But Johnson is also a longtime sceptic of ID cards. Writing in the Telegraph newspaper in 2004 as a Conservative MP, he said: “If I am ever asked, on the streets of London, or in any other venue, public or private, to produce my ID card as evidence that I am who I say . . . I will take that card out of my wallet and physically eat it.”

Garland said the fraud in Tower Hamlets had been caught and there had not been another similar case since.

“To introduce this measure for an entirely different kind of fraud . . . seems like the wrong lesson to be drawn from that,” she said.

It is not clear, either, whether the legislation will follow a key recommendation from the Electoral Commission — that councils should offer a free, official form of photo identification for those lacking other forms. Voters in Northern Ireland — where photographic identification has been needed since 2003, and whose experience the government has cited as evidence the proposals can work — are offered such a card.

The plans are also likely to encounter some political opposition when introduced to parliament. Libertarian-minded Conservative MPs are unhappy with the proposals; one described them as “the very sort of thing we used to tear pieces out of Labour for”. But any rebellion is unlikely to undermine the government’s 80-seat majority.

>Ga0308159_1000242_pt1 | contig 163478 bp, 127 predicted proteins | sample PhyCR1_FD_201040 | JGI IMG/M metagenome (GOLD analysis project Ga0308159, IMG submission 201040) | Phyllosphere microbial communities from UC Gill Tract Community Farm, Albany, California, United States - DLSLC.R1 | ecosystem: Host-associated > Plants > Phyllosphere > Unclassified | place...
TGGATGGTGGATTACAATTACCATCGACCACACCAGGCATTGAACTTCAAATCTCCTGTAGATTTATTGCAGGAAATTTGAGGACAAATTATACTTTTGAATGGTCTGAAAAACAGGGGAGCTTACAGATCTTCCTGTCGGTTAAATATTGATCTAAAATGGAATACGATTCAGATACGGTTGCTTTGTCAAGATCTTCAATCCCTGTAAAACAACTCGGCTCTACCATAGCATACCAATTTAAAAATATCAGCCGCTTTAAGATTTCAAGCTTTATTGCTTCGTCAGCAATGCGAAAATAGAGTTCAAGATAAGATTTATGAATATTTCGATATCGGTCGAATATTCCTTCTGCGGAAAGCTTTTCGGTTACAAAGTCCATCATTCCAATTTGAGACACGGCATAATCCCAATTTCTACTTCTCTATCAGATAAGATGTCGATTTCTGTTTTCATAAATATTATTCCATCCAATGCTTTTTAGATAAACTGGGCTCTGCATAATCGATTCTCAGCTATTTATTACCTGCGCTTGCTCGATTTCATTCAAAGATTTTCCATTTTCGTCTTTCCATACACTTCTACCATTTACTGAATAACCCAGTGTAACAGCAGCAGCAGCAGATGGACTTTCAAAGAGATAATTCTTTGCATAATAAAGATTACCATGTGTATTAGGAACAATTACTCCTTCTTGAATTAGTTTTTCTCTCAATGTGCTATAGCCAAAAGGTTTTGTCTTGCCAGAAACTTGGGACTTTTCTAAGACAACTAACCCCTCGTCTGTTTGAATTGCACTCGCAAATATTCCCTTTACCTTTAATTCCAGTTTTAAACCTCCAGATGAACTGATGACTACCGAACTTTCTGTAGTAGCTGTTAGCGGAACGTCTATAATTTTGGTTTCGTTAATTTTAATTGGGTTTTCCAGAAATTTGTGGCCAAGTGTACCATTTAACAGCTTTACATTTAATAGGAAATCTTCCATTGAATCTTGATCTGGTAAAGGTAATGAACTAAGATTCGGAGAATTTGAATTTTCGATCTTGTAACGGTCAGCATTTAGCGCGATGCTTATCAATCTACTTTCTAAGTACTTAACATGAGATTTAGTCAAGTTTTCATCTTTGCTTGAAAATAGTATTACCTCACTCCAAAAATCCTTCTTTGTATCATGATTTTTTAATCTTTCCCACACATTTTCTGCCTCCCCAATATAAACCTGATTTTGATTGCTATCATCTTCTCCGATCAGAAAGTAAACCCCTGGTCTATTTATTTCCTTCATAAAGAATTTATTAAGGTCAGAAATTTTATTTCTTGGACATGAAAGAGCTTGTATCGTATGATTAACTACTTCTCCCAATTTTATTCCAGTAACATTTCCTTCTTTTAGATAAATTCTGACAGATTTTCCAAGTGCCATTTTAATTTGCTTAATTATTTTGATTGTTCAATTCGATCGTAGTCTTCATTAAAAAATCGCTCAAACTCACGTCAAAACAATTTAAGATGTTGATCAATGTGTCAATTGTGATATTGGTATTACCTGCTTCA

Ruth Davidson, the former leader of the Scottish Conservative party, described the plans as “total bollocks”, adding they were “a solution to a problem that doesn’t exist”.

She told ITV: “I think that given where we are and the year we’ve had, we’ve got real problems to solve in this country, and the idea that this is some sort of legislative priority I think is for the birds.”

The House of Lords is also likely to seek to amend the legislation. Liberal Democrat and Labour peers are particularly unhappy with the proposals.

Garland said the introduction of a free, official form of ID would be the “absolute minimum” required to make any system fair.

In West Ham, however, Ali said the new plans had simply added to the suspicions of his food bank’s already marginalised users about the government’s intentions towards them.

“They have concerns that it might be another way to check the data of people,” Ali said. “They’re quite scared.”

Additional reporting: John Burn-Murdoch in London and Lauren Fedor in Washington



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Analysis

Future of retail

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FT reporters examine the future of retail after a year disrupted by the pandemic